His life in the Guards would have transformed him from a callow youth to a determined and streetwise young man.  By the time he left the Colours in 1905 he had filled out, his conduct and character was very good and he was rated a clean, smart and reliable soldier with a Good Conduct Badge and a 1st Class Musketry qualification.  The surprise was that he married shortly after completing his active service, aged 21, and lived in Ickleton, Cambridgeshire for a while.  Mysteriously, nothing is known of what befell that marriage or what happened to his wife, Elizabeth nee Barker.  Perhaps it was a marriage of convenience for an unexpected pregnancy and Elizabeth changed her name or they were divorced.  No death record of her in either the name of Brooks or Barker has been found.

In the 1911 census he stated that he was born in Halesowen, Worcestershire, and this is puzzling because that was his mother’s birthplace.  This suggests, as does his early departure aged 13 from Oakley and his family there, that he may have had an unhappy relationship with his father.  There’s no evidence, either way, whether he later returned to Oakley to visit his family.  Edward wasn’t above twisting the truth on other occasions, as he did with his age when he joined Huntley and Palmers.  Also, when he married Elsie Danbury, he stated that he was aged 25, when he was a month short of 27 and a bachelor, when he might have been any one of a widower, divorcee or bigamist!  These fibs are minor and can be considered youthful misdemeanours.  His life, after he married Elsie, joined the Oxford and Bucks LI and distinguished himself in the war, and afterwards, with Morris Motors, was exemplary.

In 1910 Edward seemed to have found his soul mate and his marriage to Elsie Danbury was a happy and productive one with five children.  Edward found work in the building industry in Ardley and Oxford and settled down to domestic life.  He maintained his interest in musketry winning prizes and training men in the local rifle club.  Perhaps that didn’t provide him with the challenges and excitement he had enjoyed in the Guards for, shortly after the Great War started, he enlisted in the 2/4th Territorial Battalion of the Oxfordshire and Buckinghamshire Light Infantry.  The Battalion spent 19 months training in England and for many, possibly including Edward Brooks, this may have been a frustrating time, for they had signed up to fight, not parade.  But Edward was moving through the ranks quickly, as one would have expected of a soldier with previous experience, and shortly after deployment to France in May 1916 he was promoted to Company Sergeant Major.  This was a great achievement for a farm labourer’s son in those days.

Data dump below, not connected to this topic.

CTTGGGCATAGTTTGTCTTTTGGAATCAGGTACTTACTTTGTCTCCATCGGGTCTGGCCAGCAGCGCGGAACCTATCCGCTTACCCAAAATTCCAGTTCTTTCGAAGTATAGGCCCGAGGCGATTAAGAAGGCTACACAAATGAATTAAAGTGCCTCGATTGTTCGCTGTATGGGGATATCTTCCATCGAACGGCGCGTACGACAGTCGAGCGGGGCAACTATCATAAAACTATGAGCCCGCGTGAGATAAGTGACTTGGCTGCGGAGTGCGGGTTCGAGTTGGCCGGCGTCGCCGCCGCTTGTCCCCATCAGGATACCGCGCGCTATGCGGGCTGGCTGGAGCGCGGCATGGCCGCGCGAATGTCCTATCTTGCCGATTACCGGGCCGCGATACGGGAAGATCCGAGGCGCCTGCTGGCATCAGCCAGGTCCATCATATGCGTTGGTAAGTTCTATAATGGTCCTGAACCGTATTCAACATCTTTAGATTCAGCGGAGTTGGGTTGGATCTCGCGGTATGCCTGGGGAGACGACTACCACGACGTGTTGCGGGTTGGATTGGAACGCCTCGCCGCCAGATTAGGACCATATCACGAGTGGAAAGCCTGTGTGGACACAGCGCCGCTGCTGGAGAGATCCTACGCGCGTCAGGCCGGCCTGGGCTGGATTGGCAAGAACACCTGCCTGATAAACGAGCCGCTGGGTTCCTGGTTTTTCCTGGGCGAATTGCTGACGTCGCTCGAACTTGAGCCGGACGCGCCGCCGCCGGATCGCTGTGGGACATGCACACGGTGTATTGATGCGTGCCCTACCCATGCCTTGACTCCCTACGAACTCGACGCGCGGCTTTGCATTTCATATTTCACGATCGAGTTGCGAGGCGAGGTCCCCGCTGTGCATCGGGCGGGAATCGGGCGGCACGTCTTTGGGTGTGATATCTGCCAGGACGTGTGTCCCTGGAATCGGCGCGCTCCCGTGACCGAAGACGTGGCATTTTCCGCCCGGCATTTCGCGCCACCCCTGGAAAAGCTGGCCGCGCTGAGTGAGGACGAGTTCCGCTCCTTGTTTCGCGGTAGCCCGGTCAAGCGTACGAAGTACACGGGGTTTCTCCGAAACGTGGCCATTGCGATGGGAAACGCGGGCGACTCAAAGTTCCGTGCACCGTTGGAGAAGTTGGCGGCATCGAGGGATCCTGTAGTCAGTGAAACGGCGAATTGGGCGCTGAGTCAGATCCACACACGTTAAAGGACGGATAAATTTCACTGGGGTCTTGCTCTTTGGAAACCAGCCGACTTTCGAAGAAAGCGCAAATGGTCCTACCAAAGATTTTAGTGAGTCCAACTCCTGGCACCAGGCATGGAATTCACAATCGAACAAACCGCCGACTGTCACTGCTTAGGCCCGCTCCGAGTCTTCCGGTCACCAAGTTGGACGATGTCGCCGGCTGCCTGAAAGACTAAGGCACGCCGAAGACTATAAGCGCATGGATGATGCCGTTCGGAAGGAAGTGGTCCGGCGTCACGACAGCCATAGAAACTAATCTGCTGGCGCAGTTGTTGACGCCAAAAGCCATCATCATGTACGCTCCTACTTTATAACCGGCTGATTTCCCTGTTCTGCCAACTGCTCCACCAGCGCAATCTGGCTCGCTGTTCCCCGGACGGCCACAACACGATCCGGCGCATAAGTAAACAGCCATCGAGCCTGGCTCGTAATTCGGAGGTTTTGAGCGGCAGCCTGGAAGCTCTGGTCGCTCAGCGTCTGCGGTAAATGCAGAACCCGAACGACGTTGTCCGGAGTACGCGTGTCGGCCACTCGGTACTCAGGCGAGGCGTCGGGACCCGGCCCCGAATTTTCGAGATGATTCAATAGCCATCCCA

In the Regiment, he came under Captain GK Rose, his Company Commander, who had great respect for CSM Edward Brooks VC as a redoubtable soldier who, besides being a great fighter possessed also high organising powers.  Clearly, he also had the backing of the soldiers in his Company, who were prepared to follow him enthusiastically.  He reciprocated this with the praise he gave them in the interviews and speeches he made after receiving the Victoria Cross.  The courage that he showed in attacking the German trench cannot be under-estimated for it was a highly dangerous position that his troops found themselves in.

His life after the war may have been an anti-climax with the excitement of his youth and early manhood to compare it with, but probably most soldiers who survived the Great War were happy to take a peaceful existence thereafter.  Edward Brooks would have been happy to settle down with his family and work in the relative industrial calm of Morris Motors.  He still maintained his links with the service and the nation that honoured him and the others who received the ultimate badge of valour, the Victoria Cross.

In 2015, his grandson, Keith Brooks, arranged for restoration of the grave to provide a fitting resting place for a remarkable man, CSM Edward Brooks VC.

We will honour him on the 100th Anniversary of the event that earned him the medal with the laying of a Commemorative Stone in Oakley, the village where he was born.